North Korea’s threatened missile launch is intended to demonstrate its ability to carry out an intercontinental military strike, a top U.S. official said Thursday, brushing aside the country’s claims that it is merely sending a satellite into space.
“Most of the world understands the game they are playing,” National Intelligence Director Dennis C. Blair said. “I think they’re risking international opprobrium and hopefully worse if they successfully launch it.”
Blair’s comments represented the most pointed U.S. challenge so far to Pyongyang’s repeated assertions that its upcoming rocket launch is for peaceful purposes.
Recent satellite images indicate that North Korea is in the final stages of assembling a multistage rocket on a launch platform along the country’s east coast.
The move is seen by some experts as an effort by Pyongyang to command attention from Washington at a time when the Obama administration is focused on other international issues, including the deteriorating security situation in Afghanistan.
Blair’s remarks are the latest in an exchange between the countries that has heightened concerns about whether talks aimed at convincing North Korea to abandon its nuclear weapons program can be restarted. The multiparty talks called for the West to supply North Korea with much-needed aid and other concessions in return for Pyongyang’s dismantling of the program.
North Korea has said it intends to launch the missile between April 4 and 8, a period when President Obama will be meeting with world leaders abroad.
Last week, Pyongyang informed international aviation and maritime agencies that it expected the first stage of its rocket to splash down in the Sea of Japan, and the second to land in the Pacific Ocean.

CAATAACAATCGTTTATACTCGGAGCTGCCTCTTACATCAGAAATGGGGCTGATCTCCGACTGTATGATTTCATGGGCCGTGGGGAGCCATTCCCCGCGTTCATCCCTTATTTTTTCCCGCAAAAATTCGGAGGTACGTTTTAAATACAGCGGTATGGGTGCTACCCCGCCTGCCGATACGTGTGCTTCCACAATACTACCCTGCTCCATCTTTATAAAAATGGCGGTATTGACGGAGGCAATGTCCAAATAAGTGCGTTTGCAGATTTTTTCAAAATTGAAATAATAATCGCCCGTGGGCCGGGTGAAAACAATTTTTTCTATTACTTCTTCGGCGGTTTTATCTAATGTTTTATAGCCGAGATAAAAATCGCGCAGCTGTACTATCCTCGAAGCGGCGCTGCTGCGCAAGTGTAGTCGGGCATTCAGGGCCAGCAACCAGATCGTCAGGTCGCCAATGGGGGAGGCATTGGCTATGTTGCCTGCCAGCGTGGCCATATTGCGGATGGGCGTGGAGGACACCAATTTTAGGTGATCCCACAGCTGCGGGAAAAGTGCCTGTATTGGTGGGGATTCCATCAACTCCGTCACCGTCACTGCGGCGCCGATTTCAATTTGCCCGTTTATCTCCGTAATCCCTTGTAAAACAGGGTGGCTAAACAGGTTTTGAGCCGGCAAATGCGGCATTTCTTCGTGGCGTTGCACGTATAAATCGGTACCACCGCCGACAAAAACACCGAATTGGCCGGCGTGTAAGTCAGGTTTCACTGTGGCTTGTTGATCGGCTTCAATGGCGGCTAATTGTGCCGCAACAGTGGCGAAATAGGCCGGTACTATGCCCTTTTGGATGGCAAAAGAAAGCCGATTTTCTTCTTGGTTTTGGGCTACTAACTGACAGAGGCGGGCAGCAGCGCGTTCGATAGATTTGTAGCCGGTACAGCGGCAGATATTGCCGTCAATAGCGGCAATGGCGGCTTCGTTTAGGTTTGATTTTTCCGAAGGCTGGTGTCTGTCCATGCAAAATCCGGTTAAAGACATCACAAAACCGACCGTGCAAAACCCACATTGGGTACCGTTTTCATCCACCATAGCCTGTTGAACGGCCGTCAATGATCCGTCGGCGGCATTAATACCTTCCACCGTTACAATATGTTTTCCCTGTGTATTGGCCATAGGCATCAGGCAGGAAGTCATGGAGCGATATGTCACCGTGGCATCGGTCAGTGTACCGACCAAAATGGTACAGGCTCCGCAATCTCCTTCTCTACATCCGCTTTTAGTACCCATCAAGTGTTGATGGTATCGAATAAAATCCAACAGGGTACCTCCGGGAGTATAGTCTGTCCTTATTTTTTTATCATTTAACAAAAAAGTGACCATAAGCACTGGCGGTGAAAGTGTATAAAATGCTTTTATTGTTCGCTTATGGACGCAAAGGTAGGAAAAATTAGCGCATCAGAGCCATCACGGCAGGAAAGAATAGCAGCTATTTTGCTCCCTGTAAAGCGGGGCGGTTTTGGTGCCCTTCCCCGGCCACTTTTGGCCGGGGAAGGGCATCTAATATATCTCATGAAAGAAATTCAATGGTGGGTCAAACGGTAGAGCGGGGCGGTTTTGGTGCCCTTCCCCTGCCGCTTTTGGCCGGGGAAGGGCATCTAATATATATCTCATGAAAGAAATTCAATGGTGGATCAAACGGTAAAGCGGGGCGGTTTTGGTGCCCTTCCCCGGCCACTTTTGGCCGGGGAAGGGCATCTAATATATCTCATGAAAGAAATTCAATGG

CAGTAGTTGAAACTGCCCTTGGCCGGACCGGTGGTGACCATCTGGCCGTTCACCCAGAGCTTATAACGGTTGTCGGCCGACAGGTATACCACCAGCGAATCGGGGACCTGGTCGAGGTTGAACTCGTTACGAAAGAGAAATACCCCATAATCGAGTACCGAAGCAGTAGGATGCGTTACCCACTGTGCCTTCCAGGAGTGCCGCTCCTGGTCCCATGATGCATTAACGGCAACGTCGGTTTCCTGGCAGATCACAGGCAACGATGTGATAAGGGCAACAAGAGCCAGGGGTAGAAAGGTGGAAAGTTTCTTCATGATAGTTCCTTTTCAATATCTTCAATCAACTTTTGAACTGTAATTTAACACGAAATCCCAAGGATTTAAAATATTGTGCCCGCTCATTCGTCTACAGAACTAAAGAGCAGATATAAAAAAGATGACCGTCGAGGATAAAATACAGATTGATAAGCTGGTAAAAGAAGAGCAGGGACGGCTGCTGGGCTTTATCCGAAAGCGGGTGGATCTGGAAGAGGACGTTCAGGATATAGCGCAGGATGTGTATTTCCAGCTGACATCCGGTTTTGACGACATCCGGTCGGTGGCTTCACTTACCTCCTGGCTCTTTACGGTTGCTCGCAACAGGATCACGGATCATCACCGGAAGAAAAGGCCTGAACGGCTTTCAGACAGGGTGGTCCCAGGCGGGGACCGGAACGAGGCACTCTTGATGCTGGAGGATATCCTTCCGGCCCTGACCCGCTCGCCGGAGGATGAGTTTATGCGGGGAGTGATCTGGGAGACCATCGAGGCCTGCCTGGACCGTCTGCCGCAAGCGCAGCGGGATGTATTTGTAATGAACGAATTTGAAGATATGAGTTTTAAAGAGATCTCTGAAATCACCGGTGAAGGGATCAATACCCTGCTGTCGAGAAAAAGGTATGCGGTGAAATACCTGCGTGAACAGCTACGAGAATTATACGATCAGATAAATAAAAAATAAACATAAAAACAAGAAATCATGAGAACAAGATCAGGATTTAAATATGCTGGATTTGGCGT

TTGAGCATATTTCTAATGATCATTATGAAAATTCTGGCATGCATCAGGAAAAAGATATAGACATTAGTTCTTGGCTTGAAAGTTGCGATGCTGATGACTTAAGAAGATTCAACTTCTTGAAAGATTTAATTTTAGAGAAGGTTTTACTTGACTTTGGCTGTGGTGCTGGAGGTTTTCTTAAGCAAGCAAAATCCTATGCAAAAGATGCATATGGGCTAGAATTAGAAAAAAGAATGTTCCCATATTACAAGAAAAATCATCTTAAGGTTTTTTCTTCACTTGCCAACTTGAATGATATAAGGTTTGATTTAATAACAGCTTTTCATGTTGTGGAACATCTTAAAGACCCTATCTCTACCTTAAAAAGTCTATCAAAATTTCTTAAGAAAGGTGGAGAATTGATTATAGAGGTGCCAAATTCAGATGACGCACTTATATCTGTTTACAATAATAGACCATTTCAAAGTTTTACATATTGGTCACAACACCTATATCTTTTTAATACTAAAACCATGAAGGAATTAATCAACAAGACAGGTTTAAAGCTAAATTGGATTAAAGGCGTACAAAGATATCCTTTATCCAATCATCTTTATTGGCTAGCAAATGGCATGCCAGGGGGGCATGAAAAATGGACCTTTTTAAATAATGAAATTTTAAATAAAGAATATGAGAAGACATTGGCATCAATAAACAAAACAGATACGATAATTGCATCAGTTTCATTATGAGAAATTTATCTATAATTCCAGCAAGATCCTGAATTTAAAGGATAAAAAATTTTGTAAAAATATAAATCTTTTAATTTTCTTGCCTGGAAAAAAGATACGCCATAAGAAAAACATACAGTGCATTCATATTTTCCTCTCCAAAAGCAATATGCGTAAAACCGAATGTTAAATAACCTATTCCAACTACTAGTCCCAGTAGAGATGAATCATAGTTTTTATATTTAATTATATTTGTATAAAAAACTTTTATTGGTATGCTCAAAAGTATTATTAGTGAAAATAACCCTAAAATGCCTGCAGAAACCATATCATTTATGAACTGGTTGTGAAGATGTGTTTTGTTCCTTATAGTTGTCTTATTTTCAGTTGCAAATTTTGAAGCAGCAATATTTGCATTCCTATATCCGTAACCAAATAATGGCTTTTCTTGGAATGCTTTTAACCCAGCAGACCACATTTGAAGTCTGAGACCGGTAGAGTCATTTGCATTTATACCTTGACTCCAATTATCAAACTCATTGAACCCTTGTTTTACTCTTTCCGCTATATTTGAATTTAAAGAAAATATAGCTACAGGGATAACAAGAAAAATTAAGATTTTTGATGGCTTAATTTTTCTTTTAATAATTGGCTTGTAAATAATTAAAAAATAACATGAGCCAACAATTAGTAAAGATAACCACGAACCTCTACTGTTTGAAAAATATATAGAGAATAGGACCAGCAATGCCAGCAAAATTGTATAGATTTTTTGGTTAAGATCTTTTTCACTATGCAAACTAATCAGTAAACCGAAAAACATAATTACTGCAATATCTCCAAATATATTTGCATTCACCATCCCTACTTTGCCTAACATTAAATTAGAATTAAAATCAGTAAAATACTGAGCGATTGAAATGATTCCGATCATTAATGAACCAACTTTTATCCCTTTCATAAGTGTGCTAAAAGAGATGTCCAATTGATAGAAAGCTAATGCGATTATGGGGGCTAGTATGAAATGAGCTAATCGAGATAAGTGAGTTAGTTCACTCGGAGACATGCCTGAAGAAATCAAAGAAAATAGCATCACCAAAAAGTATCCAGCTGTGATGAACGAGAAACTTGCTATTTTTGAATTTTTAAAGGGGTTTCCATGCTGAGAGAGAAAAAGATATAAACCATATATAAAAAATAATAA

U.S. Secretary of State Hillary Rodham Clinton warned this week that “there will be consequences” if North Korea goes forward with the launch. In turn, Pyongyang has threatened to reverse the steps it has taken on disarmament if any sanctions are imposed.
The U.N. Security Council banned North Korea from engaging in nuclear weapons activities in 2006, after the country detonated its first nuclear device.
But North Korea argues that the ban does not apply to a satellite launch for civilian purposes.
Blair rejected that position during a briefing with reporters.
“They’re trying to use the rationale of a legitimate space launch for a missile, which is in its foundation a military missile,” Blair said, describing the rocket as a Taepodong, a multistage missile that may be capable of reaching Alaska.
During the briefing, Blair also condemned the human rights record of North Korean leader Kim Jong Il, pointing to the widespread lack of food and fuel.
“I think when that regime finally cracks and the books are written about North Korea, it’s going to be one of the saddest episodes in human history,” he said.
“The statistics on the stunted growth -- physical and mental -- of the overall population in North Korea are just awful, unspeakable.”
Despite persistent shortages, as well as a possible stroke that sidelined Kim last year, Blair indicated that U.S. intelligence agencies do not see a threat to the regime’s hold on power.
“In the near term, at least, we can’t expect some powerful alternative to Kim” to emerge, Blair said.